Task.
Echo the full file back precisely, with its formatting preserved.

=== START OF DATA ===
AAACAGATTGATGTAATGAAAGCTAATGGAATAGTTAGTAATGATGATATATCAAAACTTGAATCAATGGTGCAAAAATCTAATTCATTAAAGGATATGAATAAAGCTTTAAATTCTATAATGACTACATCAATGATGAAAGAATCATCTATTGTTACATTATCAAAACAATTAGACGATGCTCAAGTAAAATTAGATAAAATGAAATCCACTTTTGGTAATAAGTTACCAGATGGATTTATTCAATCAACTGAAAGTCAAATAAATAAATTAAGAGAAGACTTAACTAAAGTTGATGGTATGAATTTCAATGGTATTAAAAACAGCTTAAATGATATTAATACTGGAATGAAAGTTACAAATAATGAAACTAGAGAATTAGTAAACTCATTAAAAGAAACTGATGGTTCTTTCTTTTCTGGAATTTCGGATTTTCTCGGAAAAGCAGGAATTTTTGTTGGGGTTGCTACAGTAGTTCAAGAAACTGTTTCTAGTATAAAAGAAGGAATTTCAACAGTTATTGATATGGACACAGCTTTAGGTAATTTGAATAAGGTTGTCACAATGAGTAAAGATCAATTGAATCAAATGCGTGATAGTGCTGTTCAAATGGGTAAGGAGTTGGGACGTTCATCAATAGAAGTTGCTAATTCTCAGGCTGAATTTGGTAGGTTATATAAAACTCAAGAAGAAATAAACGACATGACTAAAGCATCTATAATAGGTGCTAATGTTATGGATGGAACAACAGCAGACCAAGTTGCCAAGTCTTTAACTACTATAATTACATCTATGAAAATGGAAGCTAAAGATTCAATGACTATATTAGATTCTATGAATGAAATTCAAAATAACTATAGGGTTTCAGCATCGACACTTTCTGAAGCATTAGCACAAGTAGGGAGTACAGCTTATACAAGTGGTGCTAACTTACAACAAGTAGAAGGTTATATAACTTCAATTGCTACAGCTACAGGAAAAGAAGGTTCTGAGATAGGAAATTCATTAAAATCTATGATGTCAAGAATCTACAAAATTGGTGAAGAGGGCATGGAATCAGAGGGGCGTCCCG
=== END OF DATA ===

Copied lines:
AAACAGATTGATGTAATGAAAGCTAATGGAATAGTTAGTAATGATGATATATCAAAACTTGAATCAATGGTGCAAAAATCTAATTCATTAAAGGATATGAATAAAGCTTTAAATTCTATAATGACTACATCAATGATGAAAGAATCATCTATTGTTACATTATCAAAACAATTAGACGATGCTCAAGTAAAATTAGATAAAATGAAATCCACTTTTGGTAATAAGTTACCAGATGGATTTATTCAATCAACTGAAAGTCAAATAAATAAATTAAGAGAAGACTTAACTAAAGTTGATGGTATGAATTTCAATGGTATTAAAAACAGCTTAAATGATATTAATACTGGAATGAAAGTTACAAATAATGAAACTAGAGAATTAGTAAACTCATTAAAAGAAACTGATGGTTCTTTCTTTTCTGGAATTTCGGATTTTCTCGGAAAAGCAGGAATTTTTGTTGGGGTTGCTACAGTAGTTCAAGAAACTGTTTCTAGTATAAAAGAAGGAATTTCAACAGTTATTGATATGGACACAGCTTTAGGTAATTTGAATAAGGTTGTCACAATGAGTAAAGATCAATTGAATCAAATGCGTGATAGTGCTGTTCAAATGGGTAAGGAGTTGGGACGTTCATCAATAGAAGTTGCTAATTCTCAGGCTGAATTTGGTAGGTTATATAAAACTCAAGAAGAAATAAACGACATGACTAAAGCATCTATAATAGGTGCTAATGTTATGGATGGAACAACAGCAGACCAAGTTGCCAAGTCTTTAACTACTATAATTACATCTATGAAAATGGAAGCTAAAGATTCAATGACTATATTAGATTCTATGAATGAAATTCAAAATAACTATAGGGTTTCAGCATCGACACTTTCTGAAGCATTAGCACAAGTAGGGAGTACAGCTTATACAAGTGGTGCTAACTTACAACAAGTAGAAGGTTATATAACTTCAATTGCTACAGCTACAGGAAAAGAAGGTTCTGAGATAGGAAATTCATTAAAATCTATGATGTCAAGAATCTACAAAATTGGTGAAGAGGGCATGGAATCAGAGGGGCGTCCCG